2. A time for war is to defend innocent people.

 

Solomon gave this advice in Proverbs 21:15 (NLT). Justice is a joy to the godly, but it causes dismay among evildoers.

 

Circle the word justice. We are interested in more than peace. We are concerned about justice as well. Peace without justice is appeasement. God is not only a God of peace, he is also the God of justice.

 

In the Book of Genesis chapter 14, God led Abraham to deliver Lot who had been captured by Kedorlaomer and his army. Abraham took 318 men and attacked them at night and defeated the enemy.

 

Read God’s scathing rebuke to his people in Amos 5:21-24.

 

“I hate all your show and pretense—the hypocrisy of your religious festivals and solemn assemblies. I will not accept your burnt offerings and grain offerings. I won’t even notice all your choice peace offerings. Away with your hymns of praise! They are only noise to my ears. I will not listen to your music, no matter how lovely it is. Instead, I want to see a mighty flood of justice, a river of righteous living that will never run dry.

 

Micah 6:8….He has shown you, O man, what is good; And what does the LORD require of you But to do justly, To love mercy, And to walk humbly with your God?

 

There are times when war must be fought to defend the innocent. Real peace cannot happen without justice. It has become obvious in the unfolding of the war in Iraq that the United States is using a battle plan that is designed to protect and liberate Iraqi citizens, keeping innocent citizens as safe as possible. While this certainly changes the way you defeat an enemy, it reflects the value that the coalition forces are putting on the lives of innocent Iraqi people. The value that the United States is placing on their lives is far greater than the value that Saddam Hussein places on them. This places US troops at greater risk, but the reason is because of the philosophy of liberation and protection of the innocent.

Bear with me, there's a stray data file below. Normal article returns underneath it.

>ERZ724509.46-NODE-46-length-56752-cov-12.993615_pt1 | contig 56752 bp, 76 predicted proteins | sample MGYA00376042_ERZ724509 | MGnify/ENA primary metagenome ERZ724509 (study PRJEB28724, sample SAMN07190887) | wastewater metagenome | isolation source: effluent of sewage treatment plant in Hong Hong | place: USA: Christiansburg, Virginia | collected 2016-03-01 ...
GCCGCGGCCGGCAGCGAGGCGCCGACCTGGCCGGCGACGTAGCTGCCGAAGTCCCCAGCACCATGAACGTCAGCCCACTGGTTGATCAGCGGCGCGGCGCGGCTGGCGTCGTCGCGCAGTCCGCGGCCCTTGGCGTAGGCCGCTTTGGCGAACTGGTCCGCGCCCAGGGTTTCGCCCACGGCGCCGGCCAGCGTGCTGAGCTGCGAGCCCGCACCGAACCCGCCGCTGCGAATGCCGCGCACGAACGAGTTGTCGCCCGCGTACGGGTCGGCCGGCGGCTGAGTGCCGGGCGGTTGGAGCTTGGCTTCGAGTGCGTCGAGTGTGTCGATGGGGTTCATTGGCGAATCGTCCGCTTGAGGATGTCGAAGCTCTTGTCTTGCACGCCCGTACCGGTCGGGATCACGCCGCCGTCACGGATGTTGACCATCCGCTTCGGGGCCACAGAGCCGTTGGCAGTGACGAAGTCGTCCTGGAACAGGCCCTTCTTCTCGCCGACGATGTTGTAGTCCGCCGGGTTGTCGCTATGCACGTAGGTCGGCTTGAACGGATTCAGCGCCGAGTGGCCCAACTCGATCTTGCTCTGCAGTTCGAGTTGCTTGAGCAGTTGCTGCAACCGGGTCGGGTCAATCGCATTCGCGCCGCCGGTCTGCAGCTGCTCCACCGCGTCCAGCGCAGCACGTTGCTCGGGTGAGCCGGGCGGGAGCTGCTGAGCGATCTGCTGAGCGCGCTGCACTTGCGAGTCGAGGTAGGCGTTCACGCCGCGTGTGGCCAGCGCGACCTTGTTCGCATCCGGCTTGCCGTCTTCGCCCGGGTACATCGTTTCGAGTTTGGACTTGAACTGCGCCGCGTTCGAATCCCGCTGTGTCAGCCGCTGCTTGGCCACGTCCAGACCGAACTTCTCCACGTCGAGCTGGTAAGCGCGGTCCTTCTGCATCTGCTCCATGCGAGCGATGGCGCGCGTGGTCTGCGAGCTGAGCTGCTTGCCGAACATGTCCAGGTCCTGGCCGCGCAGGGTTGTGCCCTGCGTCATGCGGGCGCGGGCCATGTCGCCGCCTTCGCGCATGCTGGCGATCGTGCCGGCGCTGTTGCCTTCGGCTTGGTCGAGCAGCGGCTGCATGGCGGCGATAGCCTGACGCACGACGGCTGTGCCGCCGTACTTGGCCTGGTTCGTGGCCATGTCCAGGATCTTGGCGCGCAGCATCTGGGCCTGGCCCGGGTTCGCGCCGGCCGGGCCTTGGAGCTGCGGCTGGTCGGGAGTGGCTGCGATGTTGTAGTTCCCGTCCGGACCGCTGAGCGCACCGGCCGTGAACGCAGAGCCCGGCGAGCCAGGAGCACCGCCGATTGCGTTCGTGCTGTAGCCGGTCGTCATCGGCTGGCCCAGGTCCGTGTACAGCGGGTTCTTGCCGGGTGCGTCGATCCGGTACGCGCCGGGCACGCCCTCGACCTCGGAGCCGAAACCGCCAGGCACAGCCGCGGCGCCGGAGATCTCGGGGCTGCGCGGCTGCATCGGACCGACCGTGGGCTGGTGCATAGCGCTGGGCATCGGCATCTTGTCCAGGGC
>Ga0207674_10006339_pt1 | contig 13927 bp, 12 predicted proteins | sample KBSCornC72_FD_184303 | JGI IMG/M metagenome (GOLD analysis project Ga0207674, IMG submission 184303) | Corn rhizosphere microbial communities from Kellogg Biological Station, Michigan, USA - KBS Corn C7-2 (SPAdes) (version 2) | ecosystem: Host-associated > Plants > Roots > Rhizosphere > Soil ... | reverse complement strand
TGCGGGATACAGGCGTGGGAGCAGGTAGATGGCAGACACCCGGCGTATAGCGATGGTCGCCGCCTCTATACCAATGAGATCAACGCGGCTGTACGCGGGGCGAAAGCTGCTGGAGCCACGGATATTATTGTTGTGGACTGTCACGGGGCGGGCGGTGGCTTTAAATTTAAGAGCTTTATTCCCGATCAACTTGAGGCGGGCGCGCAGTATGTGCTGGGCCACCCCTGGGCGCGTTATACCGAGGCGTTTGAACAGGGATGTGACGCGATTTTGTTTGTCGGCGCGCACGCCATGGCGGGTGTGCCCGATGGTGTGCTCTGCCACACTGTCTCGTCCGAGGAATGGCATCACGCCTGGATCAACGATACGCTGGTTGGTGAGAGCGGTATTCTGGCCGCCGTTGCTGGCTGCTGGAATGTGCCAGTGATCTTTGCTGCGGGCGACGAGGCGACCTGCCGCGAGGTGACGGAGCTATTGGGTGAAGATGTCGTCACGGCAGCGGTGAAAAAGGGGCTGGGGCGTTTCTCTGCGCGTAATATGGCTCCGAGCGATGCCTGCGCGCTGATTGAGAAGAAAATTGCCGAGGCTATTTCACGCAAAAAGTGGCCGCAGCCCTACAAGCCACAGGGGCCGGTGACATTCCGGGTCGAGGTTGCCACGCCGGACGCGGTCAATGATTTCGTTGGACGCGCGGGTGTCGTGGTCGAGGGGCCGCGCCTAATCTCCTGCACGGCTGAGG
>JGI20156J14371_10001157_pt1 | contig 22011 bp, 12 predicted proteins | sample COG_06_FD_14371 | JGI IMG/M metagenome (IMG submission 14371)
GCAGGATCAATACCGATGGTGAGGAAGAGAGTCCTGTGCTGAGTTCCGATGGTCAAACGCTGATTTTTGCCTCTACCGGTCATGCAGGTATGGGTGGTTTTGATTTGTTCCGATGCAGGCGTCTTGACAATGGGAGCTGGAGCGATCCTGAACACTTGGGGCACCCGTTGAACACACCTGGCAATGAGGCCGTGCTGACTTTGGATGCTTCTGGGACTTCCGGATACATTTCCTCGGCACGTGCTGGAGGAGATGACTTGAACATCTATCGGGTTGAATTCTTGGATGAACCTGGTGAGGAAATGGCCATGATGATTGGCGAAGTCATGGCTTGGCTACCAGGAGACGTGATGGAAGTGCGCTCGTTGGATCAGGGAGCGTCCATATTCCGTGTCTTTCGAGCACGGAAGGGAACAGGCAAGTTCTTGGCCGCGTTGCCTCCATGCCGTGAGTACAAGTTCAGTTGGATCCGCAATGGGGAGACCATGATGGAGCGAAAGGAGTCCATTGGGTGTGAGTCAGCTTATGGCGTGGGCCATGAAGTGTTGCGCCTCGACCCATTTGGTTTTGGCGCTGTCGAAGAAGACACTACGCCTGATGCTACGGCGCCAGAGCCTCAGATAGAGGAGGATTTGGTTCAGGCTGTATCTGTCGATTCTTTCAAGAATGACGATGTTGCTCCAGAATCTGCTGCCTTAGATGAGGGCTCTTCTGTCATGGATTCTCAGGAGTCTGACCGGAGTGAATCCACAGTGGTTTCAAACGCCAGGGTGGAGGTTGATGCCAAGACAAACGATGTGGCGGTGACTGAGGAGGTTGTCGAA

John Stewart Mills said, "A man who has nothing which he is willing to fight for, nothing which he cares about more than his personal safety, is a miserable creature who has no chance of being free."

 

 

3. Another time for war is to stop the spread of evil.

 

Here is the reason for Operation Enduring Freedom. After the terrorist attack of September 11, 2001, we declared war on all terrorists, everywhere. The ultimatum President Bush and our allies gave Saddam Hussein was an ultimatum to stop the spread of evil. Evil will not stop on its own. There comes a time when evil has to be fought.

 

Matthew records an event in the life of Jesus and his disciples that states one of the purposes of the Church, the Body of Christ. In chapter 16, verses 13-19 we read “When Jesus came to the region of Caesarea Philippi, he asked his disciples, “Who do people say that the Son of Man is?” “Well,” they replied, “some say John the Baptist, some say Elijah, and others say Jeremiah or one of the other prophets.” Then he asked them, “Who do you say I am?” Simon Peter answered, “You are the Messiah, the Son of the living God.” Jesus replied, “You are blessed, Simon son of John, because my Father in heaven has revealed this to you. You did not learn this from any human being. Now I say to you that you are Peter, and upon this rock I will build my church, and all the powers of hell will not conquer it. And I will give you the keys of the Kingdom of Heaven. Whatever you lock on earth will be locked in heaven, and whatever you open on earth will be opened in heaven.”